December 11: “You Have No Business On The Road”

1939: Decision on a scheme to install automatic lighters to the gas lamps on the streets of Kingston is postponed when Councillor E. McLaughin questions whether it will lead to the dismissal of city lamplighters and some slight increase of unemployment. Lamplighters are employed by KSAC to go around Kingston by dusk to light the gas lamps.

1948: Alexander Bustamante, minister of communications and head of the elected government in the House of Representatives, walks out of the inaugural dinner of the Vere Trust Old Boys’ Association at the Hayes schoolroom in Clarendon after charging the chairman, A.S. Campbell, with impertinence in asking him to be brief in his speech. He also criticises the several speakers before him who referred to the chairman, then the custos and General Harty before referring to himself as head of the elected Government. “There is a change in the country,” he points out. “There is only one man in this country now, and that is the governor, who is superior to me in the Government.

1958: Forty-year-old Aston Raphael of Chestnut Lane in Kingston will not be able to drive a motor vehicle until he is 70 years old. Resident Magistrate V.K.G. McCarthy tells him “you have no business on the road, and it is therefore my duty to keep you off the road for as long as possible to protect other users who should not be menaced by people like you”. Raphael is found guilty of dangerous driving, driving under the influence of alcohol, driving without a carrier’s licence, operating his vehicle contrary to the terms of his licence and for carrying excess passengers. On November 15, he collided with a boy cyclist, injuring him, ended up against a high-tension electric pole and injuring the three passengers in his van.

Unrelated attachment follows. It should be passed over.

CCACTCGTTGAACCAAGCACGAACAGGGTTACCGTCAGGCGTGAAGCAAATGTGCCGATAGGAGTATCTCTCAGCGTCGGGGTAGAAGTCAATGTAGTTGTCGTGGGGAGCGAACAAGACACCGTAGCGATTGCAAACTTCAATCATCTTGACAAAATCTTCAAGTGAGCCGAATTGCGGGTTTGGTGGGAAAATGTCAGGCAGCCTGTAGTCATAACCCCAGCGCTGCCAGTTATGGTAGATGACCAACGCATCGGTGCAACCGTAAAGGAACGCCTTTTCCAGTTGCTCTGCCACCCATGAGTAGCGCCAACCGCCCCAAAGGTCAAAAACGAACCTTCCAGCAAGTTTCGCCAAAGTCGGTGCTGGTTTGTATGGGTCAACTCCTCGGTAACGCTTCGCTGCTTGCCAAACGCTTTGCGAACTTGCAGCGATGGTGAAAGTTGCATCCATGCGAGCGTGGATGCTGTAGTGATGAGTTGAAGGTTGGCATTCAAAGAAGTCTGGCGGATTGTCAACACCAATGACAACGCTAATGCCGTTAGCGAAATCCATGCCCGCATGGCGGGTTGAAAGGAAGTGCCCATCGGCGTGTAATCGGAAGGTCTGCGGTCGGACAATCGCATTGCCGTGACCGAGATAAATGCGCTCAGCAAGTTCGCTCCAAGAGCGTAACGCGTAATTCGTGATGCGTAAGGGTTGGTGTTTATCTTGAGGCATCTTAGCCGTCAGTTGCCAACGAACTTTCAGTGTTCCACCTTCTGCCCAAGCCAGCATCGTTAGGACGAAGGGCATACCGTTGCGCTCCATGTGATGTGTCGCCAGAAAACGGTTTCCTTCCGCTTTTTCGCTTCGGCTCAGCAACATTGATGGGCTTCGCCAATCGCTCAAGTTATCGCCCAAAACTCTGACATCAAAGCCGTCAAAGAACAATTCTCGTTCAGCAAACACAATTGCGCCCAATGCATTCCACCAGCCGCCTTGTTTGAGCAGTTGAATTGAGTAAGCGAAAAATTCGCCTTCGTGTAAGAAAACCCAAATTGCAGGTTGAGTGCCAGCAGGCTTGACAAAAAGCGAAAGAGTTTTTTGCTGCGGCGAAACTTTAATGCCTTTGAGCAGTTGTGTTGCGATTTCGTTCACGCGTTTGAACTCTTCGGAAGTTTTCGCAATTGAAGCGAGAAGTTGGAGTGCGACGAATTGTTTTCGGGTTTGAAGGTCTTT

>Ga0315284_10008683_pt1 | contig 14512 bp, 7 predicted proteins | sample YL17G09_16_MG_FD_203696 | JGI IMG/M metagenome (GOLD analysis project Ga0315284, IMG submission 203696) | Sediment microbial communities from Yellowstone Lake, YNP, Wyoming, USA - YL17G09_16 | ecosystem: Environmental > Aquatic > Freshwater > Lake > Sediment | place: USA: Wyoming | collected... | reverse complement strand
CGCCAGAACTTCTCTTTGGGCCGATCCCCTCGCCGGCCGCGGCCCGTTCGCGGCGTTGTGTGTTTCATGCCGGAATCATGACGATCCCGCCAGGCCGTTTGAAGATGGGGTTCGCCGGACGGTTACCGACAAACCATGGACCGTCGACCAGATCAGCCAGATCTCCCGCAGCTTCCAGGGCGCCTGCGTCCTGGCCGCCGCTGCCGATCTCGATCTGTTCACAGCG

1962: Members on both sides of the House shout, trace one another, swap swear words and call each other “fool” and “liar” during a debate on the use of Vale Royal as the official residence for the minister of finance, Donald Sangster. Iris King is described by Edward Seaga as “a filthy liar”, and, she retorts, “You must be talking about your mother,” Tavares is told by King to “shut up and look about your home troubles”; and a sotto voce comment by Tavares, which King claims to be an obscenity. Other words shouted are “stinking”, stinking liar”, “stinking fool’’ and “babies, pregnancies and jackets”.